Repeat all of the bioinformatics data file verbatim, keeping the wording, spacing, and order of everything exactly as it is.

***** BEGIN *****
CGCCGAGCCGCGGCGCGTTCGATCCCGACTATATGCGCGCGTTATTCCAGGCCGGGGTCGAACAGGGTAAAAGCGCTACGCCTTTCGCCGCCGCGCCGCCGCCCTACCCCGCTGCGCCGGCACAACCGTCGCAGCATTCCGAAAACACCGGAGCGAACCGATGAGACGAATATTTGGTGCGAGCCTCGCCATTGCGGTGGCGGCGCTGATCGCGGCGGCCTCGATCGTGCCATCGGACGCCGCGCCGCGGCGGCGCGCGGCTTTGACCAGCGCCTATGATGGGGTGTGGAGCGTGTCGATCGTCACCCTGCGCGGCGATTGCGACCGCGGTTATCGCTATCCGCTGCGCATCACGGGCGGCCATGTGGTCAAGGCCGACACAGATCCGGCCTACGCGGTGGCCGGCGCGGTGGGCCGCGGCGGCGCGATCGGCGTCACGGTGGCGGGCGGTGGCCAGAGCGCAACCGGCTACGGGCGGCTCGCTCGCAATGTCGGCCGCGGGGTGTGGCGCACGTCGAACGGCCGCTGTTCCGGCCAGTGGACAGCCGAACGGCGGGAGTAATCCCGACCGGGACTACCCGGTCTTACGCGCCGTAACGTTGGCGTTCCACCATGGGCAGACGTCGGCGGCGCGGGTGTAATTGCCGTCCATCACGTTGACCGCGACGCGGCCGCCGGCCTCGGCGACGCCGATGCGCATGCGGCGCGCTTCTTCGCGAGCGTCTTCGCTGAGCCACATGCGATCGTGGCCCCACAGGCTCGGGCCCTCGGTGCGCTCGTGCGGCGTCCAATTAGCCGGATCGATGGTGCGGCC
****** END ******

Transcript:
CGCCGAGCCGCGGCGCGTTCGATCCCGACTATATGCGCGCGTTATTCCAGGCCGGGGTCGAACAGGGTAAAAGCGCTACGCCTTTCGCCGCCGCGCCGCCGCCCTACCCCGCTGCGCCGGCACAACCGTCGCAGCATTCCGAAAACACCGGAGCGAACCGATGAGACGAATATTTGGTGCGAGCCTCGCCATTGCGGTGGCGGCGCTGATCGCGGCGGCCTCGATCGTGCCATCGGACGCCGCGCCGCGGCGGCGCGCGGCTTTGACCAGCGCCTATGATGGGGTGTGGAGCGTGTCGATCGTCACCCTGCGCGGCGATTGCGACCGCGGTTATCGCTATCCGCTGCGCATCACGGGCGGCCATGTGGTCAAGGCCGACACAGATCCGGCCTACGCGGTGGCCGGCGCGGTGGGCCGCGGCGGCGCGATCGGCGTCACGGTGGCGGGCGGTGGCCAGAGCGCAACCGGCTACGGGCGGCTCGCTCGCAATGTCGGCCGCGGGGTGTGGCGCACGTCGAACGGCCGCTGTTCCGGCCAGTGGACAGCCGAACGGCGGGAGTAATCCCGACCGGGACTACCCGGTCTTACGCGCCGTAACGTTGGCGTTCCACCATGGGCAGACGTCGGCGGCGCGGGTGTAATTGCCGTCCATCACGTTGACCGCGACGCGGCCGCCGGCCTCGGCGACGCCGATGCGCATGCGGCGCGCTTCTTCGCGAGCGTCTTCGCTGAGCCACATGCGATCGTGGCCCCACAGGCTCGGGCCCTCGGTGCGCTCGTGCGGCGTCCAATTAGCCGGATCGATGGTGCGGCC